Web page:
I beg to differ!  Realize that the I.B. efficiency you describe is only really applicable for HFs, where practically realizable output depends a lot on inductance too.  For sufficiently LFs where an I.B. or sealed system can be approximated as an air pump, Mms becomes unimportant and Cms/Kms plus the air spring become very important because they provide the dominant forces opposing the motor.

What's particularly fascinating is that increasing Sd alone actually harms LF efficiency.  The pressure difference in a particular enclosure is proportional to air displaced, which in turn is proportional to output at a fixed frequency.  However, the motor force required to overcome the air spring from pressure difference (i.e. ignoring suspension Kms) is proportional to the cone area in addition to pressure (motor force = pressure * area).  So a hypothetical cone with very small diameter but enormous excursion can potentially play low in a sealed box much more efficiently than a cone with very large diameter but equal displacement capability.

For an example of a highly efficient small diameter "piston" in a sealed enclosure, consider the rotary woofer which operates using an impeller to drive an air piston.  It would be interesting to see this concept developed and improved further as that might eventually allow for very efficient operation of ULF in relatively small cabinets.

I can also see potential in novel methods of passive radiator design or maybe vented / PR hybrids.  One crazy (not necessarily practical) idea that comes to mind is to use a liquid like mineral oil as a mass element, which might allow lower tunes with much shorter ports while hopefully avoiding the air pipe resonance.  If the problems of vent length and pipe resonance can be gotten around, then drivers with more mass and stronger motors would enable substantial improvements in output density in these types of systems.

Share this post


Link to post
Share on other sites

omg i forgot about the fan sub! that thing was a best at 10Hz.

Ya, small motor force or large cone, struggle to counter the air pressure in the box. Bigger motor = better, but requires more voltage to adjust for the back EMF generally seen with huge magnets.

 

 

Share this post


Link to post
Share on other sites

In terms of voltage I have used SiC modules rated at 1200V hard switched at 100khz with decent efficiency so it should be posible to make ~1000v rms amplifiers.

Share this post


Link to post
Share on other sites

So in terms of this 60 cubic foot Danely sub (a pair at 120 ft cubed)  One could create 30 (~4 cubic foot) with just a simple lab-12c driver tuned to 20Hz (or higher if needed) with an effective sensitivity of nearly ~120dB @ 1 watt for the array. Does that beat these horns?  I think we have a good fight here... The power advantage is squarely on the horn but if you have the power, I think the ported box array is going to win out in a lot of ways, esp. down low.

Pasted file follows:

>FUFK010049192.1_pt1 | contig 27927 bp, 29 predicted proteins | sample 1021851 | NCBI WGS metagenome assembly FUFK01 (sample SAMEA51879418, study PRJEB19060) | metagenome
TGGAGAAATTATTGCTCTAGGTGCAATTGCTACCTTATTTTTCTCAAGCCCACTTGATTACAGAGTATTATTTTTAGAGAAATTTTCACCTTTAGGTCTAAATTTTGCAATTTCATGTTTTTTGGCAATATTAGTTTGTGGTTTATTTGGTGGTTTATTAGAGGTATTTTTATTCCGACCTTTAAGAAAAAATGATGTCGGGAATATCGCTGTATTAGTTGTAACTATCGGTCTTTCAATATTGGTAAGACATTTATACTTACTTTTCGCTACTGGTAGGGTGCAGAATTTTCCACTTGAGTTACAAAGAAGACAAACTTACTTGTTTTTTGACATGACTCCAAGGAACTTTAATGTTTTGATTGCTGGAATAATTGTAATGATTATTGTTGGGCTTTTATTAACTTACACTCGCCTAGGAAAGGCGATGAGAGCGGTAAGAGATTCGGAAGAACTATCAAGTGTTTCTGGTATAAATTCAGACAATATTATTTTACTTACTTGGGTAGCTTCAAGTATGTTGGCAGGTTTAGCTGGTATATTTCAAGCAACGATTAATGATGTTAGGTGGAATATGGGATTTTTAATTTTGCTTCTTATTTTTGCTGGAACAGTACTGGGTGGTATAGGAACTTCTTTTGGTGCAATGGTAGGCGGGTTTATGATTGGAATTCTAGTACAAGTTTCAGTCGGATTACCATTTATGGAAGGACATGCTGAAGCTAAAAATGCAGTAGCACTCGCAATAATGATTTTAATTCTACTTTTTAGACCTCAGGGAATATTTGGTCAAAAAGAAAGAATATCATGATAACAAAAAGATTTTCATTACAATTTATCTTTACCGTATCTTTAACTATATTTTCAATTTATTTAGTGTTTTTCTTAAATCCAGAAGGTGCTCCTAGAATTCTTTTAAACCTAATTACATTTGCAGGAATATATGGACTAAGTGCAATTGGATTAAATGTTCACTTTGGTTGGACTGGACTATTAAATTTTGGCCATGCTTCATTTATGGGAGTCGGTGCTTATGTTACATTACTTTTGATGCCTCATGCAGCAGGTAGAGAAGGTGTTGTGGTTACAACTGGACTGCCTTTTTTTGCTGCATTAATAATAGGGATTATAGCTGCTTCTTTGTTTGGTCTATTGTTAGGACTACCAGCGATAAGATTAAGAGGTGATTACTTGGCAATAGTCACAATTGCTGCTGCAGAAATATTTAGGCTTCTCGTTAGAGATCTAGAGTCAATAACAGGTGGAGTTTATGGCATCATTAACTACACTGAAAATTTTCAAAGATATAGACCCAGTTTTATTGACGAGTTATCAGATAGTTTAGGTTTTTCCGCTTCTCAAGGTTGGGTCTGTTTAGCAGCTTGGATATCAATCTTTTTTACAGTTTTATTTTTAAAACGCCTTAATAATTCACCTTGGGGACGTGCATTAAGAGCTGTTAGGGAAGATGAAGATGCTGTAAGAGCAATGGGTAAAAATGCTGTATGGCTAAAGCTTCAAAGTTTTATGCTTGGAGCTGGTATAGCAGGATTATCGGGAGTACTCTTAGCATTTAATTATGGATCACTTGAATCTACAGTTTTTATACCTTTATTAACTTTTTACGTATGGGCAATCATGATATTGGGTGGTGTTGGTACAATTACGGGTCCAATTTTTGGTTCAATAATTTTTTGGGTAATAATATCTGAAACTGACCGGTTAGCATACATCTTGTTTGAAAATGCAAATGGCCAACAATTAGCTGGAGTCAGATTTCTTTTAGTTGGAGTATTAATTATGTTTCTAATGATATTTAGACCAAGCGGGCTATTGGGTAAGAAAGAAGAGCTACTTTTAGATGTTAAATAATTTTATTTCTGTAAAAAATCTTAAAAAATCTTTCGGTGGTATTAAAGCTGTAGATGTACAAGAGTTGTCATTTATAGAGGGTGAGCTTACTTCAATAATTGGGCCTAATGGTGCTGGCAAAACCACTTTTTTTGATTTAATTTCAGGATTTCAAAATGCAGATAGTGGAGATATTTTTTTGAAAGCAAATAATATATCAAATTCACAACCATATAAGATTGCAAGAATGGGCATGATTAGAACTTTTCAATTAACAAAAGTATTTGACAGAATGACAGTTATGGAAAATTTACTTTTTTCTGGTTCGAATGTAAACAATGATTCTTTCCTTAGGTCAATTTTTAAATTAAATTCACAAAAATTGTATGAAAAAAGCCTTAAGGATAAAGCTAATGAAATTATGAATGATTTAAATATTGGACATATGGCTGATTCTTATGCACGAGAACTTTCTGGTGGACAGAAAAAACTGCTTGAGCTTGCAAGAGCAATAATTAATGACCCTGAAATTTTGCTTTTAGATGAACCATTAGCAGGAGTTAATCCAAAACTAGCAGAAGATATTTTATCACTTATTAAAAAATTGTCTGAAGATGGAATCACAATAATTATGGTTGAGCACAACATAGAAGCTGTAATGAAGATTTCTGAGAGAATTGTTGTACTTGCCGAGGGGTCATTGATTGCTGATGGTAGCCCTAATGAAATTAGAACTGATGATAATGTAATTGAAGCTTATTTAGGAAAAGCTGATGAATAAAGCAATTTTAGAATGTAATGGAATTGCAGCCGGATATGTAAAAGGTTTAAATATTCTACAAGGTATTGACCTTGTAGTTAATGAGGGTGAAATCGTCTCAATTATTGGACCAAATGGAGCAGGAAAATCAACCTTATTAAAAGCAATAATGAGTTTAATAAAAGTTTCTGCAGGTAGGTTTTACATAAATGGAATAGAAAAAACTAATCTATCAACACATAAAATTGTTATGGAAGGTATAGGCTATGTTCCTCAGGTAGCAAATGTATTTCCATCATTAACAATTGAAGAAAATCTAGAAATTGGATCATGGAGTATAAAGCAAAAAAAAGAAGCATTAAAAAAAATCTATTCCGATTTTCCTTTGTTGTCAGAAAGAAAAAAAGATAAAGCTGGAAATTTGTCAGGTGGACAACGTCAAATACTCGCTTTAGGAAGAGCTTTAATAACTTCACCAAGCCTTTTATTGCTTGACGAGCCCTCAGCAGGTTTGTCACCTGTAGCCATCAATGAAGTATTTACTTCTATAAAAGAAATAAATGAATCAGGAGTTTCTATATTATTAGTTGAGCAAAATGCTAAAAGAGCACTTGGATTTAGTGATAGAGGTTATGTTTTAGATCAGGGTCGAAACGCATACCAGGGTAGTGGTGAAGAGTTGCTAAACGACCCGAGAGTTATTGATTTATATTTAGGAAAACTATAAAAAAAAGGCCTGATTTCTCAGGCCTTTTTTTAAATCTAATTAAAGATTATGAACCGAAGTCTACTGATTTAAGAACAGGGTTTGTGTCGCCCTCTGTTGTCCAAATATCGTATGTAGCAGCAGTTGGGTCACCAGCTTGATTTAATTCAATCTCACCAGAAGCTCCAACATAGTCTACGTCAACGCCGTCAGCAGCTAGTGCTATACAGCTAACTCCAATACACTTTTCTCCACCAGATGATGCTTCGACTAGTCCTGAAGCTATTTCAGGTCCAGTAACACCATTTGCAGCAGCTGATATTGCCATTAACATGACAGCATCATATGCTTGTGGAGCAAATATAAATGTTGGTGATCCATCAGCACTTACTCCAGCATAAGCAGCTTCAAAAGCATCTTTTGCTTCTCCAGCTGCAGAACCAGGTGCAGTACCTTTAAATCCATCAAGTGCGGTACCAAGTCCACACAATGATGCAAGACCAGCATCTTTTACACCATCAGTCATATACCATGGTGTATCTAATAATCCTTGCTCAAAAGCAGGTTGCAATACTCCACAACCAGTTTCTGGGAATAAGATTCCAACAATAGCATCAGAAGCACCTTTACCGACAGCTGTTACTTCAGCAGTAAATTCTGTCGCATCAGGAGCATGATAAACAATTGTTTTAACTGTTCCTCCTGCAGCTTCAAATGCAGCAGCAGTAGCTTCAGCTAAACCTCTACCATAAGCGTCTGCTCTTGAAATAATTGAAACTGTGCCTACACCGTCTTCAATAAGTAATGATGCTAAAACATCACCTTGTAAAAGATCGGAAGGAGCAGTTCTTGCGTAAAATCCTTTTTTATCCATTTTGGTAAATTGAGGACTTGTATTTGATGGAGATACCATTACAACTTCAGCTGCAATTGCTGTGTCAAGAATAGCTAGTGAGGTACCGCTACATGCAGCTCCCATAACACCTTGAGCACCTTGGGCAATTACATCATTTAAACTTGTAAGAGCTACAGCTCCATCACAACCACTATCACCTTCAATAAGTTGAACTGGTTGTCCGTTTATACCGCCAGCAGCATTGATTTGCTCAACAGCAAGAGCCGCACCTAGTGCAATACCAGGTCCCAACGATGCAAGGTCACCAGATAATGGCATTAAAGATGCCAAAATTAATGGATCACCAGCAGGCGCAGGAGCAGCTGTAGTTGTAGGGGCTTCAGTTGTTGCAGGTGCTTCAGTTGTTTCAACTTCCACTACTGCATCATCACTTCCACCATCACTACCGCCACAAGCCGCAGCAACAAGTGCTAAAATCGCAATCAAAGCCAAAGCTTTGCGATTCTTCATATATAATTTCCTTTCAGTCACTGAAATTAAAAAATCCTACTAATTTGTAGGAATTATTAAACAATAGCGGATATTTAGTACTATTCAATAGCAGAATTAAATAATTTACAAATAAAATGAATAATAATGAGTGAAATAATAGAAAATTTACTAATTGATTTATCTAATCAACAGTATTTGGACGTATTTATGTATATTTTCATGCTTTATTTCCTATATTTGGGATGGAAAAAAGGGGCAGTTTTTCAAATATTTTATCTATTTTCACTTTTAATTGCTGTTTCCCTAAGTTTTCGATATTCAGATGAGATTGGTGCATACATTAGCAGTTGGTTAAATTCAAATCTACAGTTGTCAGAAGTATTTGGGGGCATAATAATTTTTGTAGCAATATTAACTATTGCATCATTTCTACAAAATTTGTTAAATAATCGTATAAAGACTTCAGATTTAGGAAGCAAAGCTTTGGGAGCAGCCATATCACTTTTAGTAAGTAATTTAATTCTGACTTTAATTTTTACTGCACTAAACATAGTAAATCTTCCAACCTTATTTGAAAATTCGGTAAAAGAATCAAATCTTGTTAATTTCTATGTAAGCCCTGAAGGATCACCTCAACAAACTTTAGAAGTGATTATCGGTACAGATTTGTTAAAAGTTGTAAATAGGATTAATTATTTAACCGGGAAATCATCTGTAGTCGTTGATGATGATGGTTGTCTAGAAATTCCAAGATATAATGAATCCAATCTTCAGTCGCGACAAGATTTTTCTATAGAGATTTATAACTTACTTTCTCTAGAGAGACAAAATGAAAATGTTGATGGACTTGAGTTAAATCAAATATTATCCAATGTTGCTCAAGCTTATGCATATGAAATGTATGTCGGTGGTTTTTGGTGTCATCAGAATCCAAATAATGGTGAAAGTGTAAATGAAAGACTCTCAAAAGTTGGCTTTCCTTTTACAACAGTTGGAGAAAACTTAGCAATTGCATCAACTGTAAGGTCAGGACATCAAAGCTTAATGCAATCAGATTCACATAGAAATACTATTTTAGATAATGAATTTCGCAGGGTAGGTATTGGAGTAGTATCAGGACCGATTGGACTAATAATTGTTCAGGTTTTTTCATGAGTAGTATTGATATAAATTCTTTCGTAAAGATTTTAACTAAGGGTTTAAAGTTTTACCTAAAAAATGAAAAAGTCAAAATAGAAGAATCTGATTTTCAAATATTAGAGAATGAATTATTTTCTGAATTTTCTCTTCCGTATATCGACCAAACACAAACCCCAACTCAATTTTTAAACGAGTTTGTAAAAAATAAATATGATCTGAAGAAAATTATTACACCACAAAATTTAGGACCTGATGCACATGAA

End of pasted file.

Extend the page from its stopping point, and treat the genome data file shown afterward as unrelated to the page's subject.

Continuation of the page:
We need to test this...

 

 

Share this post


Link to post
Share on other sites
1 hour ago, Kyle said:

So in terms of this 60 cubic foot Danely sub (a pair at 120 ft cubed)  One could create 30 (~4 cubic foot) with just a simple lab-12c driver tuned to 20Hz (or higher if needed) with an effective sensitivity of nearly ~120dB @ 1 watt for the array. Does that beat these horns?  I think we have a good fight here... The power advantage is squarely on the horn but if you have the power, I think the ported box array is going to win out in a lot of ways, esp. down low.

We need to test this...

 

 

This gets back to the issues with the amount of power available though. The horns might still be more sensitive than a pile of DR's and they will probably be lighter and cheaper to build. 30 lab12's weigh a ton by themselves. Wiring complexity as well. A pile of double 18's would be a good comparison say 8 to 10 of em.

I'm jealous Paul got to hear those Danley's. Those are some outrageously big and powerful subs no doubt about that. More powerful drivers could potentially get even more out of em if they really got pushed hard enough.

Share this post


Link to post
Share on other sites

Well, lets ask it this way, will this thing beat 2 Skhorns? Its bigger than 2.



 

Share this post


Link to post
Share on other sites
On 5/27/2019 at 3:36 AM, Kyle said:

Well, lets ask it this way, will this thing beat 2 Skhorns? Its bigger than 2.



 

It does have over 3 dB higher sensitivity at 1.41 V across the band from 28 hz up, 1 vs 1 but it doesn't get a lot more maximum output, at least not between 28-45 hz. The Ipal drivers can take +4dB more power so they compensate.

Share this post


Link to post
Share on other sites

BC218 is the first time I have seen a prosound sub sold on how big it is. (to get the directivity)

https://hal.archives-ouvertes.fr/hal-00462380/document